Campus: CSU Long Beach -- September 19, 2005
Cal State Long Beach College of Engineering Receives $75,000 Grant
from DENSO Foundation
The DENSO North America Foundation (DNAF) has awarded the College of Engineering at
California State University, Long Beach (CSULB) a three-year, $75,000 grant to establish
a non-destructive testing laboratory and to support the CSULB Society of Automotive
Engineers' (SAE) student Mini-Baja and Formula team cars.
The CSULB non-destructive testing lab will allow students hands-on experience in quality
control by learning procedures and using equipment to identify defects in manufactured parts
without destroying their functionality. Equipment to be purchased with a portion of the
grant funding includes a self-contained fluorescent penetrant inspection system, a wet
horizontal bench, an ultrasonic flaw detector and thickness gauge, and a current flaw
detector, plus accessories.
"Establishment of a nondestructive testing laboratory at CSULB will add great value to
quality control education, which will prove a significant benefit to both students and
industry alike for years to come," said Parviz Yavari, professor of mechanical and aerospace
engineering and the non-destructive testing lab's coordinator. "We are very fortunate to
have the support of companies like DENSO, who support the College of Engineering for
development of curriculum and laboratories."
Each year, a team of CSULB students enter the Mini-Baja West challenge, in which they are
required to design a four-wheel, single-seat, off-road recreational vehicle capable of
negotiating a two-mile course of rough terrain without damage to the vehicle or driver.
The vehicle must be manufactured for not more than $3,000 in a hypothetical production run.
The main objective of the Formula SAE competition is to create cars that can be designed
and produced for less than $25,000. Each team is required to create a manufacturing process
-- a kind of virtual factory -- that maps out an assembly line, puts it all together, and
presents why and how the car was built and how four vehicles can be produced per day. Both
the Mini-Baja and Formula SAE teams are responsible for obtaining donations of goods and
funds to build the cars and travel to the competitions.
"These projects are essential and invaluable for our students," commented Hamid Rahai,
professor of mechanical and aerospace engineering and the SAE faculty advisor. "They apply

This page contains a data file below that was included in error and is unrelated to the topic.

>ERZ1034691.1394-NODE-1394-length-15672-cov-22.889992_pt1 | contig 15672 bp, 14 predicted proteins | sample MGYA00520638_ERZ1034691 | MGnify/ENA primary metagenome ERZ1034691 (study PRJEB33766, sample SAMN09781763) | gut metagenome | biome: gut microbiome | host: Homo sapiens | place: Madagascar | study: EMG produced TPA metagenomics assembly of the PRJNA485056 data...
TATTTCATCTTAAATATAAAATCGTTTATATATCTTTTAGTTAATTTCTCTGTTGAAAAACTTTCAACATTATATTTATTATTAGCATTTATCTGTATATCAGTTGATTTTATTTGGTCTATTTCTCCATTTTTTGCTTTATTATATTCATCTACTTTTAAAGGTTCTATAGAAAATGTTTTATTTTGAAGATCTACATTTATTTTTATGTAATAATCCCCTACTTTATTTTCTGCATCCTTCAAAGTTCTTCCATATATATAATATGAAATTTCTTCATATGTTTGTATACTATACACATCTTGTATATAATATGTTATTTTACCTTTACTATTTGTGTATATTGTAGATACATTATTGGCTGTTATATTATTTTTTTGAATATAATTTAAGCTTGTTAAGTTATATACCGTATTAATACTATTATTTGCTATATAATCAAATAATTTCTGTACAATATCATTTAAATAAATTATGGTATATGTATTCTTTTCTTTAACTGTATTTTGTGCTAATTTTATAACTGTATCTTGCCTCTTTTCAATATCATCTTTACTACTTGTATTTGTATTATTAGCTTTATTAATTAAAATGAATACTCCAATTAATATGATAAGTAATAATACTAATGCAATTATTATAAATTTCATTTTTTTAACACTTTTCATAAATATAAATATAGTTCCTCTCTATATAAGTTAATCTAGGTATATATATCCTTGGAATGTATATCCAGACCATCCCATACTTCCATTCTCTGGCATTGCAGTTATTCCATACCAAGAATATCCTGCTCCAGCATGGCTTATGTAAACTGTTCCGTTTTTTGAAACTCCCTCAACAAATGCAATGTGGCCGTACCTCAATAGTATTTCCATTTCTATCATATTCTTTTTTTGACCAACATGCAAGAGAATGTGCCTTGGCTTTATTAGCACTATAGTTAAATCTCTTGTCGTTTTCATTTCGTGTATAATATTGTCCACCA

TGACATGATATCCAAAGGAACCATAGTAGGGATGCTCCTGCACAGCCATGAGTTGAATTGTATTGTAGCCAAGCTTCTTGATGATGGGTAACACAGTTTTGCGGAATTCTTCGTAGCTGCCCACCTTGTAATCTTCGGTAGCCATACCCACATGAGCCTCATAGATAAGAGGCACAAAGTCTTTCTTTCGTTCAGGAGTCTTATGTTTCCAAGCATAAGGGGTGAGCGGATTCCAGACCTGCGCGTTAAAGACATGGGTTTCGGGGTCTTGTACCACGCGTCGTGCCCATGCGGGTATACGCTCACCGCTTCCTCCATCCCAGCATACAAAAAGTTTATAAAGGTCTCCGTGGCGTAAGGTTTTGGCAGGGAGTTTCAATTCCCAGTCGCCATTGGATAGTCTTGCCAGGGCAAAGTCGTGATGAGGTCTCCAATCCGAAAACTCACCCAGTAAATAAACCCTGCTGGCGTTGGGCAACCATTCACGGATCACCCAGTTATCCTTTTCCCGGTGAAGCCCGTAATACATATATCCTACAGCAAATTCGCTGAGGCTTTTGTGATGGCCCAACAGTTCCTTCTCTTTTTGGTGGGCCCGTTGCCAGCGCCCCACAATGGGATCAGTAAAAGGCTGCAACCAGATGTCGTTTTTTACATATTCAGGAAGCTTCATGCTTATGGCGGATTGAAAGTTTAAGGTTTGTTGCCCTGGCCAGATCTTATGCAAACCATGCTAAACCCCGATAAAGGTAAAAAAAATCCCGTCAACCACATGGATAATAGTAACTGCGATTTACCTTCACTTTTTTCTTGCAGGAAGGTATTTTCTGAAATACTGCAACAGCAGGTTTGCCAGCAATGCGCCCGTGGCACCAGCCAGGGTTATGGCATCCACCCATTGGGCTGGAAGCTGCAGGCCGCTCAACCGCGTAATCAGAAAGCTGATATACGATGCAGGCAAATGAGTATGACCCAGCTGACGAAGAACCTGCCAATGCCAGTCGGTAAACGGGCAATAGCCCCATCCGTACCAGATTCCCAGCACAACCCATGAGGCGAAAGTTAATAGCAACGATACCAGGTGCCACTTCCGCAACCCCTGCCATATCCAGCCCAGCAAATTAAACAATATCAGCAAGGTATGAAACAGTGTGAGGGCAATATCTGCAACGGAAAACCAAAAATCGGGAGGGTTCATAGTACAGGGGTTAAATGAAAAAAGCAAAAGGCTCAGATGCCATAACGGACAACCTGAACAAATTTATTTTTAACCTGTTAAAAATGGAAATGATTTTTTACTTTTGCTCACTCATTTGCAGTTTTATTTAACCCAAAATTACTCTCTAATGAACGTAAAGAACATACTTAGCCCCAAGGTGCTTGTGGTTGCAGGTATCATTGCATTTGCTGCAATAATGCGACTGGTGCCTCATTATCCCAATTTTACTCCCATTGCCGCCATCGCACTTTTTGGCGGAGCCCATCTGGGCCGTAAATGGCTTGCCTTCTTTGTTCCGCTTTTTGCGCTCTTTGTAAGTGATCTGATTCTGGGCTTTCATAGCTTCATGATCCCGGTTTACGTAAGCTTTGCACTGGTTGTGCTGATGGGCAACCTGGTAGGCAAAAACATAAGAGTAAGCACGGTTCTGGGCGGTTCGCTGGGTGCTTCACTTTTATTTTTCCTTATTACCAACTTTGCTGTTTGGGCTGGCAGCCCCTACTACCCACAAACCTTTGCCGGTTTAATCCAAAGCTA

their knowledge in practice and in this process, they become outstanding practical engineers.
They can compete very well in this competitive market."
"The DENSO North America Foundation has provided tremendous support for our engineering and
technology programs, and especially for our students for more than five years," added Mike
Mahoney, dean of the College of Engineering. "We really appreciate their generosity."
"We are pleased to be able to provide the College of Engineering at CSULB with funding to
support these two important programs," said Richard Shiozaki, senior vice president of DENSO
Sales California, Inc. and DENSO North America Foundation (DNAF) board member. "The DNAF
is dedicated to the advancement of higher education and the development of a skilled and
DENSO Corporation, headquartered in Kariya, Aichi prefecture, Japan, is a leading global
supplier of advanced technology, systems and components. Its customers include all the
major carmakers. Worldwide, the company employs 104,000 people in 31 countries and regions,
including Japan. For more information about DENSO, visit
www.globaldenso.com. In the
Americas, DENSO employs more than 15,000 people at 33 companies, with consolidated sales
totaling $5.4 billion.
Established Jan. 1, 2001 with $5 million in assets, the DENSO North America Foundation is
incorporated in the State of Michigan as a 501(c)(3) non-profit corporation. Future assets
are expected to total approximately $15 million at full endowment in 2010.